The Psychology And Epistemology Of (Mostly Moral) Intuitions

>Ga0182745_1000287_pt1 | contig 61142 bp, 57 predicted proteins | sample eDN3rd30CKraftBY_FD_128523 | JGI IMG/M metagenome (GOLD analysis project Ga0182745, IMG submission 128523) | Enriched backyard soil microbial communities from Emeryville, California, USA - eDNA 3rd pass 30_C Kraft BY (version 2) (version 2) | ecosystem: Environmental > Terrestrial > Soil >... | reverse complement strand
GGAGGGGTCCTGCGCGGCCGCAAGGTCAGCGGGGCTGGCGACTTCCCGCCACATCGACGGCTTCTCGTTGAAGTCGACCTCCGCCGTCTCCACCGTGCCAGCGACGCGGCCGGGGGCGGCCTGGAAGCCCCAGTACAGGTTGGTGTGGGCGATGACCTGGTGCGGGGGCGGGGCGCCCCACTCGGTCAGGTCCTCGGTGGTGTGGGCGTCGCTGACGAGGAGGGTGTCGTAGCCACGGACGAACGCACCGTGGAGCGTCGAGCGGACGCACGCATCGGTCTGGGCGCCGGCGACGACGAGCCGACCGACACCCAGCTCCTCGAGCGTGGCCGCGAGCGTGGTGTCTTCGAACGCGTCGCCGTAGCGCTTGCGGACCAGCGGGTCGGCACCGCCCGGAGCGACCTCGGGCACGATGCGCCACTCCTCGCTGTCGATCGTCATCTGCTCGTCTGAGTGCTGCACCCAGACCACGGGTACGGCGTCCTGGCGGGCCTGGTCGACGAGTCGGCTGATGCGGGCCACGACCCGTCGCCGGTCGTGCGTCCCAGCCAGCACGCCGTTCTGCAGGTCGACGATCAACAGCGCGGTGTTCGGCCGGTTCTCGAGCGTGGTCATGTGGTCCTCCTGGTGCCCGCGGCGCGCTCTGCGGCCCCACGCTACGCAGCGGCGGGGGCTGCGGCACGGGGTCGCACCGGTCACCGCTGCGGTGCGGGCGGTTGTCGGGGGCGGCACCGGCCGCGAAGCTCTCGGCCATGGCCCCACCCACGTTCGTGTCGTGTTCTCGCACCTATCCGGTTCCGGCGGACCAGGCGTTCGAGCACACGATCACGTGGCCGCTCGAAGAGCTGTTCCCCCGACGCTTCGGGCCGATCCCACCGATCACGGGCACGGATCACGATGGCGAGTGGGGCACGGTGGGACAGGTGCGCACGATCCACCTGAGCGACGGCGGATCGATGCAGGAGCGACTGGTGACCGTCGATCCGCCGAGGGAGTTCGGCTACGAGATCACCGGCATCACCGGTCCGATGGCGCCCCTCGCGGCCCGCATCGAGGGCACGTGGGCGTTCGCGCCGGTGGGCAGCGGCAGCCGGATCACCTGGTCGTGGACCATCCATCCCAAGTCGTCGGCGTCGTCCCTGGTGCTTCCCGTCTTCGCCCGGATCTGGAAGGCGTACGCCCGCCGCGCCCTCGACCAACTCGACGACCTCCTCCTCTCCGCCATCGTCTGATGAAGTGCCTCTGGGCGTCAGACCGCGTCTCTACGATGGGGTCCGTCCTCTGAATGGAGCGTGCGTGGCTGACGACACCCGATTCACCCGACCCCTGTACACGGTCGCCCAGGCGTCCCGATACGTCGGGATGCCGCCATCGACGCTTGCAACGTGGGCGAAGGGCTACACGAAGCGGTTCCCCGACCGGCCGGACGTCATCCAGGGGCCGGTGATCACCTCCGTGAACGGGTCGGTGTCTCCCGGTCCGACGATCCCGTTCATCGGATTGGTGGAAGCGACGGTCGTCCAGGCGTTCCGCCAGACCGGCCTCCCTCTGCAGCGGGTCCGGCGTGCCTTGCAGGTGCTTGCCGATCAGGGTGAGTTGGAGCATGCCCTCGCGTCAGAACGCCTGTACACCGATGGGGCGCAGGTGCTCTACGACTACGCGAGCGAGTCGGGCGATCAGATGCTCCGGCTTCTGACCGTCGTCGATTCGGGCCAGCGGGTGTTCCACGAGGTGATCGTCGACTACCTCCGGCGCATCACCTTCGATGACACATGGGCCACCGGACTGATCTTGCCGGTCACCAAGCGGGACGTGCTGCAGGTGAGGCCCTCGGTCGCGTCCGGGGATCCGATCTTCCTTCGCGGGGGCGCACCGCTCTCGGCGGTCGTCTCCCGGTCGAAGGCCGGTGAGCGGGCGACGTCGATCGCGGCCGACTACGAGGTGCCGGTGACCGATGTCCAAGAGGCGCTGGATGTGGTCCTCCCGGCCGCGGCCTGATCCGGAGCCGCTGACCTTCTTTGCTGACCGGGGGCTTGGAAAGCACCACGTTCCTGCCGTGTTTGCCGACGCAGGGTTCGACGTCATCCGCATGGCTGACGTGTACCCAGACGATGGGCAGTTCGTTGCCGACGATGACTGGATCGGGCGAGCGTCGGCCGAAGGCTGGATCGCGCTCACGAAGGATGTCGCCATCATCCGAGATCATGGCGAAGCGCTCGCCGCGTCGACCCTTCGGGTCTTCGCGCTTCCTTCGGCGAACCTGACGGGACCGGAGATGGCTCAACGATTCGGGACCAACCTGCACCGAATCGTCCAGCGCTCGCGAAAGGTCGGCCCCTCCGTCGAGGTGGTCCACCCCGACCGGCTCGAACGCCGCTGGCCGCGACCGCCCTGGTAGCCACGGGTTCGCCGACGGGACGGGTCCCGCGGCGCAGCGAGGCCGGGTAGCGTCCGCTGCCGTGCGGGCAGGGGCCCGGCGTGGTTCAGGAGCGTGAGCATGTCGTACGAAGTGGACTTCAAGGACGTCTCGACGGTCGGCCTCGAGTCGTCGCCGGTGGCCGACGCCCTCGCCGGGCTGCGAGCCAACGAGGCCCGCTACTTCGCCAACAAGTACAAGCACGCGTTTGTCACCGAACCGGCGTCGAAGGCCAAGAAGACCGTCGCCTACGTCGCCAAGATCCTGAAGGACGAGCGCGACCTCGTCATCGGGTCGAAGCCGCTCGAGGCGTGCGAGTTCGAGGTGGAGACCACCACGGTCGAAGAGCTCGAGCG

This dissertation is composed of four stand-alone papers, organized here as four chapters. The first chapter gives a philosophical account of the nature of intuitive judgments. It proposes a conceptual framework that captures what are hopefully the essential properties of intuitions, and offers a description of the conditions under which intuitions will be reliable. The second chapter considers and rejects a recently popular theory in moral psychology, the linguistic analogy. According to this theory, human moral cognition is importantly similar to linguistic cognition, just so long as the later is understood using the theory of universal generative grammar that is currently fashionable in contemporary linguistics. The third chapter considers and rejects another recently popular theory in moral psychology. This theory, called the social intuitionist model of moral judgment, holds that moral reasoning does not function to promote moral truth. Rather, the proper function of moral reasoning is to create patterns of agreement in both people's moral intuitions and any attendant moral sentiments. Finally, the last chapter of this dissertation argues against the currently established view that moral intuitions ought to occupy an epistemically privileged role in moral inquiry. It uses Frank Jackson's moral epistemology as a stalking horse, and in contrast to some elements of his epistemology, the chapter outlines a view of reflective equilibrium that explains how more sources of moral insight than just moral intuitions can play an evidential role in moral inquiry.
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